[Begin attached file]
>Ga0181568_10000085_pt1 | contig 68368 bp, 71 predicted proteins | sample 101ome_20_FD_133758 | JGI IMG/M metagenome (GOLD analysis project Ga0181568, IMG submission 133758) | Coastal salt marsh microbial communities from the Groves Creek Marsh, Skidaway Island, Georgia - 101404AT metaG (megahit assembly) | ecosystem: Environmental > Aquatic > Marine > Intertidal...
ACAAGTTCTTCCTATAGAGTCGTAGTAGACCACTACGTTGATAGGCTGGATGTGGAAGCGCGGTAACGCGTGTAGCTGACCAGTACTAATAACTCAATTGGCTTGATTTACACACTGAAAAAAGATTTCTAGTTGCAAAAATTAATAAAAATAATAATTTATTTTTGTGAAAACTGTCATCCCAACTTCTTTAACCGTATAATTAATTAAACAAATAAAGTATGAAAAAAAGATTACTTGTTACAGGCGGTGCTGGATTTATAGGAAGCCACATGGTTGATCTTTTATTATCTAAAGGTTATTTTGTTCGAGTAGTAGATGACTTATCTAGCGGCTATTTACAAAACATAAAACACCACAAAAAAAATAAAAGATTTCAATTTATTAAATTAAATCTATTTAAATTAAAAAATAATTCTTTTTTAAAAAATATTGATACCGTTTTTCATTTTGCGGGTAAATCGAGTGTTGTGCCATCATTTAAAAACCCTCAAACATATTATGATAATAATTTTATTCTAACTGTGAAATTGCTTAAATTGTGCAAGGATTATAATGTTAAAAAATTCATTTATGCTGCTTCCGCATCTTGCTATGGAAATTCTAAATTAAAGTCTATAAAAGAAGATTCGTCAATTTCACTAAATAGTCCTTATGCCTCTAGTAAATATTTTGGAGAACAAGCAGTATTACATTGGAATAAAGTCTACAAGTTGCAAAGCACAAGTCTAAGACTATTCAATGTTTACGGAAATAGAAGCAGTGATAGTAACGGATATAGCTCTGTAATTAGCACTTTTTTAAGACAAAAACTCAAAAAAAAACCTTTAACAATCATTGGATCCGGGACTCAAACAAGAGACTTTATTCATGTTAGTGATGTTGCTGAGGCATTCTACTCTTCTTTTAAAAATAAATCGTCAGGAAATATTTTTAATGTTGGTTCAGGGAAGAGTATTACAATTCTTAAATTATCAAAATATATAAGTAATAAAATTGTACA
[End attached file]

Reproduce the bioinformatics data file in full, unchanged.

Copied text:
>Ga0181568_10000085_pt1 | contig 68368 bp, 71 predicted proteins | sample 101ome_20_FD_133758 | JGI IMG/M metagenome (GOLD analysis project Ga0181568, IMG submission 133758) | Coastal salt marsh microbial communities from the Groves Creek Marsh, Skidaway Island, Georgia - 101404AT metaG (megahit assembly) | ecosystem: Environmental > Aquatic > Marine > Intertidal...
ACAAGTTCTTCCTATAGAGTCGTAGTAGACCACTACGTTGATAGGCTGGATGTGGAAGCGCGGTAACGCGTGTAGCTGACCAGTACTAATAACTCAATTGGCTTGATTTACACACTGAAAAAAGATTTCTAGTTGCAAAAATTAATAAAAATAATAATTTATTTTTGTGAAAACTGTCATCCCAACTTCTTTAACCGTATAATTAATTAAACAAATAAAGTATGAAAAAAAGATTACTTGTTACAGGCGGTGCTGGATTTATAGGAAGCCACATGGTTGATCTTTTATTATCTAAAGGTTATTTTGTTCGAGTAGTAGATGACTTATCTAGCGGCTATTTACAAAACATAAAACACCACAAAAAAAATAAAAGATTTCAATTTATTAAATTAAATCTATTTAAATTAAAAAATAATTCTTTTTTAAAAAATATTGATACCGTTTTTCATTTTGCGGGTAAATCGAGTGTTGTGCCATCATTTAAAAACCCTCAAACATATTATGATAATAATTTTATTCTAACTGTGAAATTGCTTAAATTGTGCAAGGATTATAATGTTAAAAAATTCATTTATGCTGCTTCCGCATCTTGCTATGGAAATTCTAAATTAAAGTCTATAAAAGAAGATTCGTCAATTTCACTAAATAGTCCTTATGCCTCTAGTAAATATTTTGGAGAACAAGCAGTATTACATTGGAATAAAGTCTACAAGTTGCAAAGCACAAGTCTAAGACTATTCAATGTTTACGGAAATAGAAGCAGTGATAGTAACGGATATAGCTCTGTAATTAGCACTTTTTTAAGACAAAAACTCAAAAAAAAACCTTTAACAATCATTGGATCCGGGACTCAAACAAGAGACTTTATTCATGTTAGTGATGTTGCTGAGGCATTCTACTCTTCTTTTAAAAATAAATCGTCAGGAAATATTTTTAATGTTGGTTCAGGGAAGAGTATTACAATTCTTAAATTATCAAAATATATAAGTAATAAAATTGTACA